As with any developing relationship, there are typical steps to increasing intimacy in friendship and communication, no matter which culture.

Beginning with the basic level of personal communication, greetings are socially acceptable (and expected) to form common bonds during the initial stages of communication.

Next, you might engage in small talk about the workplace (if this is a situation in which you work together) and then non-work-related small talk.

If the relationship progresses, factual personal information might come next: sharing where you live, what you like to do in your down-time, etc.

As you move into true “friendship” territory, more intimate communication will be shared. Whether that’s a sharing of feelings, fears, dreams, the meaning of life, etc.

While most friendships develop along this curve, the pacing across cultures often differs.

For instance, you might move through all four stages within one plane ride. Or it could take you a year to reach this point.

If both participants are from the same culture, their pacing often aligns. They feel completely fine and comfortable becoming “fast friends” on a redeye.

If the participant is from a different culture, they might be uncomfortable with the pacing.

They might feel their boundaries are being intruded upon too quickly, and this invasion of privacy will be turn them off to friendship.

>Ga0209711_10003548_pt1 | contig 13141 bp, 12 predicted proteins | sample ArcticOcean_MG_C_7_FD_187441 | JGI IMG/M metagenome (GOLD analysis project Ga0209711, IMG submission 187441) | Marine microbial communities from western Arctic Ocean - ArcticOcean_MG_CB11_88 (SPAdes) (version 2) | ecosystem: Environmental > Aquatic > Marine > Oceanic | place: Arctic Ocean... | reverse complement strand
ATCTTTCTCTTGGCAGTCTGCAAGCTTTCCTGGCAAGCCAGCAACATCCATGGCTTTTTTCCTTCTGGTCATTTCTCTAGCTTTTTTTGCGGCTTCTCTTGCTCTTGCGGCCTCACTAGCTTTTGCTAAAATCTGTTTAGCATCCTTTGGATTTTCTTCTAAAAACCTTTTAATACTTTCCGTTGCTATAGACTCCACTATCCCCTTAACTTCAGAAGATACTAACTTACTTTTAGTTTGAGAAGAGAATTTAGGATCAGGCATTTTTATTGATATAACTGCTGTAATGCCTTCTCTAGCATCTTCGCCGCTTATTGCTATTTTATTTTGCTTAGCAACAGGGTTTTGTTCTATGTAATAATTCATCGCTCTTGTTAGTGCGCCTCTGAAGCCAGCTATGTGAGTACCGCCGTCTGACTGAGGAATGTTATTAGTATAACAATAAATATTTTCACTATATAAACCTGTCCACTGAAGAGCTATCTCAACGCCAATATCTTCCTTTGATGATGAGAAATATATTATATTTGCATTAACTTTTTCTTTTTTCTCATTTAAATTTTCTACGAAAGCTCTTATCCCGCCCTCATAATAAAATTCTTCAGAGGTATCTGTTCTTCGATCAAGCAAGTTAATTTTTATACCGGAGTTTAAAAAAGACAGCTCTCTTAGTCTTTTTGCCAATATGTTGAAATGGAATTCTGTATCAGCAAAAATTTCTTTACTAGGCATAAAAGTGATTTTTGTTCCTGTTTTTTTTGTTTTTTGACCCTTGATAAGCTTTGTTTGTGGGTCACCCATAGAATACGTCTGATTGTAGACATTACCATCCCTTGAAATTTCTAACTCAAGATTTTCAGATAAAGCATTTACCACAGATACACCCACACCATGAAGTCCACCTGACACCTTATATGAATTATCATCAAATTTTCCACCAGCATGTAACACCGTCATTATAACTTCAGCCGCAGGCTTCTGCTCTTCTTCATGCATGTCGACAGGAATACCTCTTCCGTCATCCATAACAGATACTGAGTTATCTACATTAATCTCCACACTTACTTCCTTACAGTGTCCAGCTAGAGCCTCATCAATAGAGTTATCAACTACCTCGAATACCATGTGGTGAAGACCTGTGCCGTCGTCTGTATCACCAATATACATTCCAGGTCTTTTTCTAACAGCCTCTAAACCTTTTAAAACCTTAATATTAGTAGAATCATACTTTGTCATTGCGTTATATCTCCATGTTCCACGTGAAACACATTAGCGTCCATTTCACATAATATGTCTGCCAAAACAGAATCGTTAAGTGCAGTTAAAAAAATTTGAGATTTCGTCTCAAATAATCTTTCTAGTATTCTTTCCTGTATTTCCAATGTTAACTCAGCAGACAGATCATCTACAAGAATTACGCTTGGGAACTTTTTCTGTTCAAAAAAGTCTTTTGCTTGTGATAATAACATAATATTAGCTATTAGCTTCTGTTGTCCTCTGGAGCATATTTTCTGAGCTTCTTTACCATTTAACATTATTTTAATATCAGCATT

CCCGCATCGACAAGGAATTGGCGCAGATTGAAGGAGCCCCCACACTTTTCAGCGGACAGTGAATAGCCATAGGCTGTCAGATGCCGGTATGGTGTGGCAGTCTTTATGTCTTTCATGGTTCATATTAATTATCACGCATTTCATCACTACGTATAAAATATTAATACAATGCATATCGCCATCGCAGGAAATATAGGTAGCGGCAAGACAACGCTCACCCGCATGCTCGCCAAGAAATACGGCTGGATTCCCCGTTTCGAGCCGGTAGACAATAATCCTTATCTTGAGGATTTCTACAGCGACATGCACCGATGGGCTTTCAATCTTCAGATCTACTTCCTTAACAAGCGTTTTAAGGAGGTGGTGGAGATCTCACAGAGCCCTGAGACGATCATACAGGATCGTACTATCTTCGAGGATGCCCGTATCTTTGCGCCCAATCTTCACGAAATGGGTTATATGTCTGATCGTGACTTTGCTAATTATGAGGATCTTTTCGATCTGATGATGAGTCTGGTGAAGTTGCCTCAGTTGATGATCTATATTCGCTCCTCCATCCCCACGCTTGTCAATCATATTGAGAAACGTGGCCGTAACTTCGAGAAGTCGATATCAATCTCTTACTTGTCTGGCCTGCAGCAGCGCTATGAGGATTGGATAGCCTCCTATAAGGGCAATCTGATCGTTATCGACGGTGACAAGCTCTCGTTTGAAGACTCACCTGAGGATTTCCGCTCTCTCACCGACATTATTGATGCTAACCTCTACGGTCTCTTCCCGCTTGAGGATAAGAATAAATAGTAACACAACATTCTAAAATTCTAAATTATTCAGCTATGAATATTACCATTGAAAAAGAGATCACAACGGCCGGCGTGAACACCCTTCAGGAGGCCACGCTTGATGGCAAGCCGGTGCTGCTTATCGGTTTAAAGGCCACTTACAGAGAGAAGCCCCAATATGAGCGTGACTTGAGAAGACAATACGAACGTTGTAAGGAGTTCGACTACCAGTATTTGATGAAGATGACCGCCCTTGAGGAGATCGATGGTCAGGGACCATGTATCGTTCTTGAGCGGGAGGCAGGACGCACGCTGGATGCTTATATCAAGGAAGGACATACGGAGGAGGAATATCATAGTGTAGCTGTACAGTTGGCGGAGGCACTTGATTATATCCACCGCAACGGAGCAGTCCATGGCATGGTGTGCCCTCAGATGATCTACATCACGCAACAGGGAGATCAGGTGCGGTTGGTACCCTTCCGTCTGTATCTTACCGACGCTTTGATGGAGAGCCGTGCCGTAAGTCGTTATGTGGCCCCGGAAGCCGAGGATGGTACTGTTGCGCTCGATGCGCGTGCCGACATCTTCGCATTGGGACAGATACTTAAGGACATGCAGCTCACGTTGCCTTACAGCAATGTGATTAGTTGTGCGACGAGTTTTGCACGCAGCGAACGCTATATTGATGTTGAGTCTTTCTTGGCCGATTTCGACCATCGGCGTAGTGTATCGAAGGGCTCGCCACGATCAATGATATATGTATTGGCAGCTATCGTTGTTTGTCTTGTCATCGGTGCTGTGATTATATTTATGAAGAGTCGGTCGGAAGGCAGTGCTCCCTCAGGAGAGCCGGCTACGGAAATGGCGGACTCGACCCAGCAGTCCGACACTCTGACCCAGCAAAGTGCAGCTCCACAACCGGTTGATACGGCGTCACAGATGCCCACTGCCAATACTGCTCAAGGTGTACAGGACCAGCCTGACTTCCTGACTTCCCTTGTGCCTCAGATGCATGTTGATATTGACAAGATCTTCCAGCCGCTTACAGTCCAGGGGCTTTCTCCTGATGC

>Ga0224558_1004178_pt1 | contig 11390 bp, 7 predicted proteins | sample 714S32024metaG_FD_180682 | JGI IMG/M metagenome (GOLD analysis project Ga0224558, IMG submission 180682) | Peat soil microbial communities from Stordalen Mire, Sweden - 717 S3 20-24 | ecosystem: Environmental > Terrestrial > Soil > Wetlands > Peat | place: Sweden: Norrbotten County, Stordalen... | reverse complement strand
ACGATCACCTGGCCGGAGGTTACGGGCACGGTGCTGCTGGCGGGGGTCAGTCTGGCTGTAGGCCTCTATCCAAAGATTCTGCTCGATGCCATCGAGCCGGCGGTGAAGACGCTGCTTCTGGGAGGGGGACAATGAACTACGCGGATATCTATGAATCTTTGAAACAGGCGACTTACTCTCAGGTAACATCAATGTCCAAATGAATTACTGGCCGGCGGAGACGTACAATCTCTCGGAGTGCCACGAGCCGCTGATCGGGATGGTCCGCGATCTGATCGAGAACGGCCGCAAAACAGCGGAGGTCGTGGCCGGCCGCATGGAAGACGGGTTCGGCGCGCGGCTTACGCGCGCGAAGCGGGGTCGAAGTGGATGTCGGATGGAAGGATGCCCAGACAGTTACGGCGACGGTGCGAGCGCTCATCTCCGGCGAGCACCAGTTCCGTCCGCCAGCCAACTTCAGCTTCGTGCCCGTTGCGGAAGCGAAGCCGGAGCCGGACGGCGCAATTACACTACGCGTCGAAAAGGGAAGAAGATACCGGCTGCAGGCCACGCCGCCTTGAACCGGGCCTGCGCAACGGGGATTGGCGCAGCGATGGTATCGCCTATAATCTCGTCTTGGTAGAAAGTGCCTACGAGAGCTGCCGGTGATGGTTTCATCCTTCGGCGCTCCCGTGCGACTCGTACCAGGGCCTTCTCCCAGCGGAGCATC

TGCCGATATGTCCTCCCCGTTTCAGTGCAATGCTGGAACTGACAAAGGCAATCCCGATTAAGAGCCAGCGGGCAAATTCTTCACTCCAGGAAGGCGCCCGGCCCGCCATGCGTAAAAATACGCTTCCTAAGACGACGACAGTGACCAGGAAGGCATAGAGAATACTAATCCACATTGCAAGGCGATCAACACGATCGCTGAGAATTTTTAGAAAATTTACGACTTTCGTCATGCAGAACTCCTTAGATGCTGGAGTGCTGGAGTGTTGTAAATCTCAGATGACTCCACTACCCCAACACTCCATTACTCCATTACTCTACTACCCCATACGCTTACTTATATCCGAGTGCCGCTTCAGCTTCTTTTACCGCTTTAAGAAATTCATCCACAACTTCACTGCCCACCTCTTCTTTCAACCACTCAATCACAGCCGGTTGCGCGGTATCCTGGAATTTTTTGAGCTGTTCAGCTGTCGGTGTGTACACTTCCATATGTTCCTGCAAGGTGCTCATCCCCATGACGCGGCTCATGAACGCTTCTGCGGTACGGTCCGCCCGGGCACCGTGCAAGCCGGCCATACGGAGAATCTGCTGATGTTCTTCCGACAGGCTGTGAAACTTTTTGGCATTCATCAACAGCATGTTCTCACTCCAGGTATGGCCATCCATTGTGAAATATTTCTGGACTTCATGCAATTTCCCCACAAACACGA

All cultures have different expectations of how and when to progress and intensify communication toward friendship. We’ll talk more about these rules next week.

Small Appeals to Common Interests: Creating Opportunities for Cross-cultural Friendship

Why are local friendships important when working abroad as a foreign manager?

We’ve been talking about the many reasons over the past few weeks, and it all boils down to this:

Friendship = Experience with, Exposure to, and Engagement with the Culture

Experience, Exposure, Engagement

Without experience with and exposure to the host culture, you cannot be a great leader to employees of that culture.

Without interest in the lives of your employees, they’ll show no interest in following you.

Without curiosity and enthusiasm for that which is most important to them – their culture –, you won’t inspire enthusiasm in teamwork.

The best leaders have a way of making their employees feel on their level. That you are “one of them,” so to speak.